Let's talk chores

I am amazed by how much my little man grows everyday. He has been such a joy to raise, even in the difficult times. As I witness this amazing growth (both mentally and physically), I am constantly looking for ways to challenge him. Not only does he get bored easily, he LOVES being hands on. He wants to help whenever he can and he always wants to be in right in the middle of the action.

My husband and I determined that he was plenty old enough to start doing chores. Why not use his genuine curiosity to help with the function of our home? He's a member of the house and he is old enough to help it run smoothly.

So without further ado, he's what he does. He turned 4 in December.

1. Puts away his laundry.
While I sit in the middle of the hallway in the middle of a huge pile of laundry I make a pile for each member of the family. At this stage it's easy (baby girl clothes, boy clothes, husband clothes, my clothes, and house linens). As I sit there I make sure to do Luke's first. I fold his underwear, pjs, pants and match his socks. Then he comes and takes the piles to their respective locations. His dresser is in the closet and he knows what goes in each drawer. I put the hanging stuff in a separate pile and I do that later. It saves me about 10 minutes lugging stuff to his room and then putting it away. He loves this. And I love that he's REALLY helping.

2. Sorts the utensil drawer.
Everytime I unload the dishwasher I make him a nice pile of little forks, big forks, spoons, not sharp knives, and baby utensils. They are in a huge pile and he stands at the silverware drawer and sorts them. Oh and of course I make him wash his hands before! He LOVES it when dishes are clean. He LOVES when I unload the dishwasher because it's something that he can do, and it's something he does well. There are times I've caught him using a fork to flick a ball around the living room, but he's 4. He's going to get distracted. And you can be assured those forks end up back in the sink.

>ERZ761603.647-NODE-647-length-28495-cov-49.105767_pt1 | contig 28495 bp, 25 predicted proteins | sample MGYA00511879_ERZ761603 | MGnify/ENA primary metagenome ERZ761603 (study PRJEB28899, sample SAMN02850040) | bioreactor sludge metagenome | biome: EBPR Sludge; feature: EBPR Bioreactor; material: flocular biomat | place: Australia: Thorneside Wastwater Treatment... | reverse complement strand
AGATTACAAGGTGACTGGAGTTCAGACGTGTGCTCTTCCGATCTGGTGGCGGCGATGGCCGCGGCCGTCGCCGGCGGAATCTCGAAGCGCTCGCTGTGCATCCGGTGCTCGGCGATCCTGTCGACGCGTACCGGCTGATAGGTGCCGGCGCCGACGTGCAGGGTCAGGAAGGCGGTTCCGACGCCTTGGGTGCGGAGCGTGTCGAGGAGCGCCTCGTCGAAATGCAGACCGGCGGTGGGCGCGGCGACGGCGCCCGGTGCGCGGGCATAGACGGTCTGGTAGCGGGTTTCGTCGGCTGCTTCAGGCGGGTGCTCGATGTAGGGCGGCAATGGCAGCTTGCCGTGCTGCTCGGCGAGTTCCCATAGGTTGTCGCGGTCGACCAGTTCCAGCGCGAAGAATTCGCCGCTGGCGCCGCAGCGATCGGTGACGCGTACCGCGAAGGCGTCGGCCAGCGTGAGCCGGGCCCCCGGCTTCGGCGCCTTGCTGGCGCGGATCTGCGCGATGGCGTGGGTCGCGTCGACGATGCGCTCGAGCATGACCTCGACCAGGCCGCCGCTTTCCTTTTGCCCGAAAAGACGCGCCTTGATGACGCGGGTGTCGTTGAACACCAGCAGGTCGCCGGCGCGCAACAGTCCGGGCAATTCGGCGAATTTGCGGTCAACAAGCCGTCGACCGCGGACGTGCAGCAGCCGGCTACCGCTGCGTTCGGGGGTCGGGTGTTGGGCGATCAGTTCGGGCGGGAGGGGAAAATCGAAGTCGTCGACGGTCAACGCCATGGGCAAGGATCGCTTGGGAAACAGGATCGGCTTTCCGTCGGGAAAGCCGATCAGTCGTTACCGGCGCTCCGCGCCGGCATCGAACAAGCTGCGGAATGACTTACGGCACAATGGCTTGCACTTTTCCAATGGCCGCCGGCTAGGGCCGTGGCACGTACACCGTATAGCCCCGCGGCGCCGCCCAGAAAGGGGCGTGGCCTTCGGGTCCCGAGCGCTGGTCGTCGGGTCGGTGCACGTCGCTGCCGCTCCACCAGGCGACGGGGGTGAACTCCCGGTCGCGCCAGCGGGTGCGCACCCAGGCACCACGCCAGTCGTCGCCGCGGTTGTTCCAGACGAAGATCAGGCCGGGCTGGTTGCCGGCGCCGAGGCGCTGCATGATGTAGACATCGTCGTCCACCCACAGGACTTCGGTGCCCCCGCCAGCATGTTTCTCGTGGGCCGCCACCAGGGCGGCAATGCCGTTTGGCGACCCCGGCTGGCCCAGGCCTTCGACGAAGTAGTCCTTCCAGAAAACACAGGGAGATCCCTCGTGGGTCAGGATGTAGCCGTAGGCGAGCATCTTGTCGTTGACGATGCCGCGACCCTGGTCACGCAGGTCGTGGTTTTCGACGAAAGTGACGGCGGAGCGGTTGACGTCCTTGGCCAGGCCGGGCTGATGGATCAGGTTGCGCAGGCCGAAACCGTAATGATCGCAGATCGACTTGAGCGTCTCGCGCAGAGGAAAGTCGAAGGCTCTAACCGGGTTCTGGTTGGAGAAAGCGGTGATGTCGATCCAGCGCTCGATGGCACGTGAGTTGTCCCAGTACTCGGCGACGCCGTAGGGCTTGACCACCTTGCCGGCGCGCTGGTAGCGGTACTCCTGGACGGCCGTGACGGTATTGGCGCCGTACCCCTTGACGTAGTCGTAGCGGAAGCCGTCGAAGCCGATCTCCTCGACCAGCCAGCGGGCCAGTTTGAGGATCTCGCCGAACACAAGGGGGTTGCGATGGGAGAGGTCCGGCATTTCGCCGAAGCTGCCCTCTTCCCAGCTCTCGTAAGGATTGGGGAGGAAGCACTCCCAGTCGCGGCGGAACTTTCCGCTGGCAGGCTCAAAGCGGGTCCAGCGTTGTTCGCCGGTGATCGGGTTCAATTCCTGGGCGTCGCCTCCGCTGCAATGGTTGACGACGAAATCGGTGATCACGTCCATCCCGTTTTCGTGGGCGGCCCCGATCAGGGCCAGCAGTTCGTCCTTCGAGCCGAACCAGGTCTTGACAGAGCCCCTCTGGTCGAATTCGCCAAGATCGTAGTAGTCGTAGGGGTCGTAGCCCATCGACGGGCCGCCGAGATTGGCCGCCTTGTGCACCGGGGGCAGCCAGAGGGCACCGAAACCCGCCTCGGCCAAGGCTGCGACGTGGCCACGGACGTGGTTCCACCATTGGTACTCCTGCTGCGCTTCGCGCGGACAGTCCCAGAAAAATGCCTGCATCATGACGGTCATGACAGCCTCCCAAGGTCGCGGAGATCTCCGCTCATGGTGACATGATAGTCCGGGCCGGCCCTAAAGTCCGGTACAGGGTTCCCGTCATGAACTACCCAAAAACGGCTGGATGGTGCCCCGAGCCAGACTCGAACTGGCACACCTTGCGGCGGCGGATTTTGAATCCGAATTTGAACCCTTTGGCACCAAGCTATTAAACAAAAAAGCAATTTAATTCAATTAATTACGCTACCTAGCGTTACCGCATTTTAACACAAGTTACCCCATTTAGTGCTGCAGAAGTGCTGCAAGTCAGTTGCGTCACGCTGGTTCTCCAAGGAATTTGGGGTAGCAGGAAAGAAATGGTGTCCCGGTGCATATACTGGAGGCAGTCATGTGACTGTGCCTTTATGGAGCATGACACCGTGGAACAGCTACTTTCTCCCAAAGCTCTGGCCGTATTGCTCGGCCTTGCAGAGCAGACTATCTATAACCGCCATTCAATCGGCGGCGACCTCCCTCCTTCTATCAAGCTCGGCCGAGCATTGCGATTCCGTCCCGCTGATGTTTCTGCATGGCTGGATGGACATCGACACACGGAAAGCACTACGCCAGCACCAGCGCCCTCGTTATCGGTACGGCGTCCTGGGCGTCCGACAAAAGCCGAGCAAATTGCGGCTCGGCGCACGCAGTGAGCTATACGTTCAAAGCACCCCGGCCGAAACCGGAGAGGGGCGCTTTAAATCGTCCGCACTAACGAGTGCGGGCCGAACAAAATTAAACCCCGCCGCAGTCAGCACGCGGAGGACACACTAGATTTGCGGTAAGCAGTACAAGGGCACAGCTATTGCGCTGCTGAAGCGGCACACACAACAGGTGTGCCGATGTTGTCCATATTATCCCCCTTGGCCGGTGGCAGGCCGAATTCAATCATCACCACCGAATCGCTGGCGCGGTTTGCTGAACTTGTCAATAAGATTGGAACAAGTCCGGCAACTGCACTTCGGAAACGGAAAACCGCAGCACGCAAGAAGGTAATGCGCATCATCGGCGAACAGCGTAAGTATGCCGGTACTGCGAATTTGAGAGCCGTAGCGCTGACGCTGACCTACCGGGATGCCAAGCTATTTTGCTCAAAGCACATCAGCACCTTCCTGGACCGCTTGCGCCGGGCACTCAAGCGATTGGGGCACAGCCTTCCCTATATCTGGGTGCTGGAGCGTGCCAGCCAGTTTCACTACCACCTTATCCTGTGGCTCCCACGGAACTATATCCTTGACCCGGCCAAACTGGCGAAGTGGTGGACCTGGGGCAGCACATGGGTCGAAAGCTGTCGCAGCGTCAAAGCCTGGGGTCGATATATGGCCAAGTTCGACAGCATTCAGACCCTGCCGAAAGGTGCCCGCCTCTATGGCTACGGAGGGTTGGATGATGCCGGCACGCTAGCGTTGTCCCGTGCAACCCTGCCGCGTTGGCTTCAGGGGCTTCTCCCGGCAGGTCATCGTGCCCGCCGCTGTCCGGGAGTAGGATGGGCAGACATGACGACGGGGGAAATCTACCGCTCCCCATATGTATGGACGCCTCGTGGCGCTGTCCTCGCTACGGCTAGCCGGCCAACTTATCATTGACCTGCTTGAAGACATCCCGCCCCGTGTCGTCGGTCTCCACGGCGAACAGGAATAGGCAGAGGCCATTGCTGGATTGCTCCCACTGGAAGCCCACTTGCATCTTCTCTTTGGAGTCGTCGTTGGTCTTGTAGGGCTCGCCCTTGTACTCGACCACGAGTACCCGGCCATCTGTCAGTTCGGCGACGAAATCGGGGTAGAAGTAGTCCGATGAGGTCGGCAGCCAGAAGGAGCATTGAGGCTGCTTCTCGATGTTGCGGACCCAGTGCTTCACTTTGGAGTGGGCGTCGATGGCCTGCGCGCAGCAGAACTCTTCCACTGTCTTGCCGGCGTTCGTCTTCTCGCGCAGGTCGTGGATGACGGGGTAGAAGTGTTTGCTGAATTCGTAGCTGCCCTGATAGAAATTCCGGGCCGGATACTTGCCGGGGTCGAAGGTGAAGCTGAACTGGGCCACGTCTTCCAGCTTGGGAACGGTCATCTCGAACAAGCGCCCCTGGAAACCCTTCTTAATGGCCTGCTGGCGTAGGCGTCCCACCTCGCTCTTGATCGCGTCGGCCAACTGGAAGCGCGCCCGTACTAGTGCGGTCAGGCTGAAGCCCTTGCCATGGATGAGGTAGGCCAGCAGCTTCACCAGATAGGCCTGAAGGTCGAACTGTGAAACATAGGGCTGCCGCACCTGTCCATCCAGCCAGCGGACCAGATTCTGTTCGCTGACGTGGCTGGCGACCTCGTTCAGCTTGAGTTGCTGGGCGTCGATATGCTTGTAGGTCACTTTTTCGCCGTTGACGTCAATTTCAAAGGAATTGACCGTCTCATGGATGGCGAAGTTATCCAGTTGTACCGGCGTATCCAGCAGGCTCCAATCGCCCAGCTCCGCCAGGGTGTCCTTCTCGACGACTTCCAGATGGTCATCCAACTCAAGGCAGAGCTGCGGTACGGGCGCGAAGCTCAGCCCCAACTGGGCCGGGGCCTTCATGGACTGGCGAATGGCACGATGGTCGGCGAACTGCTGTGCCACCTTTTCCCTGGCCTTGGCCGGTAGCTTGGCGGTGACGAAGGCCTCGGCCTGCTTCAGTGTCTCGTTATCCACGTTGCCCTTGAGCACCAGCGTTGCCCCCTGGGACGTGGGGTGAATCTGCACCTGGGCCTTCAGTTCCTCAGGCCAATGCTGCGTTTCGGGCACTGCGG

3. Picking up toys. Oh for the love of everything holy, please do not pick up your child's toys! He has been doing this for over 2 years. It doesn't hurt that he has his father's OCD clean genes. He loves when things look clean. Every night before bed his toys must be picked up and put away in the correct place. Of course if he's working on something (Lincoln Log village or his train tracks) he can leave those out. But little pieces of things that don't go to anything get put away. Food from their kitchen gets put away. And anything that doesn't get picked up goes in time out for the next day. Of course there have been nights where fits have been thrown. Other nights we get home late. I have to make it a priority that I help remind him before he gets overtired. I want to set him up to be successful. We try to have everything picked up BEFORE dinner. Then after dinner we snuggle, read, occasionally watch TV and take baths. If we wait until 8pm to start picking up it usually ends in a disastrous screaming, crying, toy throwing event. And do the piles get picked up EVERY night? No. But I'd say 5 of 7 nights they do. Not too bad.

4. Setting the table.
When I cook, I usually go ahead and fill the plates before they are on the table. I've found that we dirty more dishes when I bring a bowl of green beans to the table. Why not serve straight out of the stove pot? This makes an assembly line on the counters and typically once plates are filled I like to get them on the table. I usually call Luke in and have him take plates to the table. Has he ever dropped one? No. Will he? Most likely. It'll be ok. In the time when I don't have anything for him to carry he sets out the utensils and napkins and carries condiments to the table. I like knowing that when we sit down to dinner that we all had a hand in making dinner a success.